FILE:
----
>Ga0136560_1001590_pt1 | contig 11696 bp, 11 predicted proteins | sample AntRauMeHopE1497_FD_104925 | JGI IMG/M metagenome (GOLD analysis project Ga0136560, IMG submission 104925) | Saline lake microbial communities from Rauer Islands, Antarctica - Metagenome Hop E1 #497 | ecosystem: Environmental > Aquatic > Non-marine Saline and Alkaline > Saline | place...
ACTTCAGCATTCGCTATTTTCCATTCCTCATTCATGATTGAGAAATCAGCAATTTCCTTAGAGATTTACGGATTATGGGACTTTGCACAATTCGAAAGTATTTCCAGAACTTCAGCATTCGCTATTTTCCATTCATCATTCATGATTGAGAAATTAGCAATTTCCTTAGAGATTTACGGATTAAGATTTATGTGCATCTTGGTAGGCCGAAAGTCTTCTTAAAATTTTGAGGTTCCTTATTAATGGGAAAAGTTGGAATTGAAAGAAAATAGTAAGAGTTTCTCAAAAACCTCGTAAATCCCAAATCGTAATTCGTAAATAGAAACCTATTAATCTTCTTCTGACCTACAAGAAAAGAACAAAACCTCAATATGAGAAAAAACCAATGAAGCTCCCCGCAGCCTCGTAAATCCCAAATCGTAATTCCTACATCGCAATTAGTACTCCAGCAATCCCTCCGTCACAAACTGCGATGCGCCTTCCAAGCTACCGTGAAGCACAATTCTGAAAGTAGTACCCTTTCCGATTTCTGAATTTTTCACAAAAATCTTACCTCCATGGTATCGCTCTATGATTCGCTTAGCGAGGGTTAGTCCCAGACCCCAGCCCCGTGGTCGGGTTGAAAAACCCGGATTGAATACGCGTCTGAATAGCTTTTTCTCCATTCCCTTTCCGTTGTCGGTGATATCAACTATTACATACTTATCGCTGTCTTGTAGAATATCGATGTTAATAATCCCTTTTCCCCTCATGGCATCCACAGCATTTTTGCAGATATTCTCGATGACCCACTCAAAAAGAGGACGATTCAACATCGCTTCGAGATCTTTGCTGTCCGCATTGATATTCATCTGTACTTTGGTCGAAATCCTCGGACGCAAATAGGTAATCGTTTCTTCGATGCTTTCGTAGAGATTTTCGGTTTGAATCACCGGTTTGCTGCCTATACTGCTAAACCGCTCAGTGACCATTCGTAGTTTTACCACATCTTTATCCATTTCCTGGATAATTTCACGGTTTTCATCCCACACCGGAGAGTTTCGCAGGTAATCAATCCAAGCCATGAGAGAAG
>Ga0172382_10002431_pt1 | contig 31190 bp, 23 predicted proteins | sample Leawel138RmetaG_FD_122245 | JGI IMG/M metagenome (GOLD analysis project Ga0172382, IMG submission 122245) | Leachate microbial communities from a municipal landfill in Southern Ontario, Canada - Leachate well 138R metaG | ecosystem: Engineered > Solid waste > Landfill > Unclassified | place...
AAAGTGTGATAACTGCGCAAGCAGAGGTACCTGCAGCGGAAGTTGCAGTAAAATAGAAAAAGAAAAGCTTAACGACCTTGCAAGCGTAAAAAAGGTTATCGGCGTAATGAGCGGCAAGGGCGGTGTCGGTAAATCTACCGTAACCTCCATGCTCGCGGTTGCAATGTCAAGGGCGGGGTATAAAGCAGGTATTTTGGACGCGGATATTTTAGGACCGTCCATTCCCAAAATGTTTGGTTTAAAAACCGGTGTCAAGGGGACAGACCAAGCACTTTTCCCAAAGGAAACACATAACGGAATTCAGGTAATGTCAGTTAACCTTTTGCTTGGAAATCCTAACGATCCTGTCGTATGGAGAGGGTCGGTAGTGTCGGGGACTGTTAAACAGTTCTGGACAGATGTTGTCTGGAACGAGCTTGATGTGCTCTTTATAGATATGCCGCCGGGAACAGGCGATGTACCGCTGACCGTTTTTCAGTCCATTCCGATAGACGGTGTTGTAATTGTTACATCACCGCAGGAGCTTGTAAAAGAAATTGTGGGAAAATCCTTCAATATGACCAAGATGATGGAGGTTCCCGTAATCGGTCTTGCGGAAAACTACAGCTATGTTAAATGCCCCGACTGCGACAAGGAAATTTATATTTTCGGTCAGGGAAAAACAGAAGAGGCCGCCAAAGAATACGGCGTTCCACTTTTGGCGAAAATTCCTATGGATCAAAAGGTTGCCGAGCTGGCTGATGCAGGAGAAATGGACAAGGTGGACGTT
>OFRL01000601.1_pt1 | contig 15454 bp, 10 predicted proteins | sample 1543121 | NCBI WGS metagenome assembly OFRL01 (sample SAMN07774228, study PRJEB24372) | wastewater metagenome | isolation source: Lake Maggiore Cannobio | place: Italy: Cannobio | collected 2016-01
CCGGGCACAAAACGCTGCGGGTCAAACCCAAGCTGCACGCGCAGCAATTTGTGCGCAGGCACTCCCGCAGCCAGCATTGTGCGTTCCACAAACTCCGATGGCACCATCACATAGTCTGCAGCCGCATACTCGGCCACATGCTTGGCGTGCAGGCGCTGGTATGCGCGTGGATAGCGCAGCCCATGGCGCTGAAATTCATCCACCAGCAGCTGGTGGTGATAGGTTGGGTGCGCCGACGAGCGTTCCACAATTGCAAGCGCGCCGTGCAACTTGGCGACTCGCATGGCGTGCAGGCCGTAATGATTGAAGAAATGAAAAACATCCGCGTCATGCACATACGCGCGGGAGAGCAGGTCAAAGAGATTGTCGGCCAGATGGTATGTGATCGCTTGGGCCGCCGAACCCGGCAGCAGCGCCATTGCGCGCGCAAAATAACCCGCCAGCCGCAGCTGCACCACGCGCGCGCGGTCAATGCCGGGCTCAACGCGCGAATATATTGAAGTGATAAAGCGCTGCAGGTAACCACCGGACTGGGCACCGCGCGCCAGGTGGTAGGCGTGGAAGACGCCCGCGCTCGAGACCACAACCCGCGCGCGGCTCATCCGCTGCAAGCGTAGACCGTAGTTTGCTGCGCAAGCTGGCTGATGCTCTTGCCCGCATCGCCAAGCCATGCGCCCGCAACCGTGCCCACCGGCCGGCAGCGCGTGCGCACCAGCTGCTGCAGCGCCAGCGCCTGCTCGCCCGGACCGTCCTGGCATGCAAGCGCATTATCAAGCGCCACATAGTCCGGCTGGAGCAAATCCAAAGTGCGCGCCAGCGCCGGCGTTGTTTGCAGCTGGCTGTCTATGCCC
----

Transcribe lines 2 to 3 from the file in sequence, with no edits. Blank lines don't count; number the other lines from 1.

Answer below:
ACTTCAGCATTCGCTATTTTCCATTCCTCATTCATGATTGAGAAATCAGCAATTTCCTTAGAGATTTACGGATTATGGGACTTTGCACAATTCGAAAGTATTTCCAGAACTTCAGCATTCGCTATTTTCCATTCATCATTCATGATTGAGAAATTAGCAATTTCCTTAGAGATTTACGGATTAAGATTTATGTGCATCTTGGTAGGCCGAAAGTCTTCTTAAAATTTTGAGGTTCCTTATTAATGGGAAAAGTTGGAATTGAAAGAAAATAGTAAGAGTTTCTCAAAAACCTCGTAAATCCCAAATCGTAATTCGTAAATAGAAACCTATTAATCTTCTTCTGACCTACAAGAAAAGAACAAAACCTCAATATGAGAAAAAACCAATGAAGCTCCCCGCAGCCTCGTAAATCCCAAATCGTAATTCCTACATCGCAATTAGTACTCCAGCAATCCCTCCGTCACAAACTGCGATGCGCCTTCCAAGCTACCGTGAAGCACAATTCTGAAAGTAGTACCCTTTCCGATTTCTGAATTTTTCACAAAAATCTTACCTCCATGGTATCGCTCTATGATTCGCTTAGCGAGGGTTAGTCCCAGACCCCAGCCCCGTGGTCGGGTTGAAAAACCCGGATTGAATACGCGTCTGAATAGCTTTTTCTCCATTCCCTTTCCGTTGTCGGTGATATCAACTATTACATACTTATCGCTGTCTTGTAGAATATCGATGTTAATAATCCCTTTTCCCCTCATGGCATCCACAGCATTTTTGCAGATATTCTCGATGACCCACTCAAAAAGAGGACGATTCAACATCGCTTCGAGATCTTTGCTGTCCGCATTGATATTCATCTGTACTTTGGTCGAAATCCTCGGACGCAAATAGGTAATCGTTTCTTCGATGCTTTCGTAGAGATTTTCGGTTTGAATCACCGGTTTGCTGCCTATACTGCTAAACCGCTCAGTGACCATTCGTAGTTTTACCACATCTTTATCCATTTCCTGGATAATTTCACGGTTTTCATCCCACACCGGAGAGTTTCGCAGGTAATCAATCCAAGCCATGAGAGAAG
>Ga0172382_10002431_pt1 | contig 31190 bp, 23 predicted proteins | sample Leawel138RmetaG_FD_122245 | JGI IMG/M metagenome (GOLD analysis project Ga0172382, IMG submission 122245) | Leachate microbial communities from a municipal landfill in Southern Ontario, Canada - Leachate well 138R metaG | ecosystem: Engineered > Solid waste > Landfill > Unclassified | place...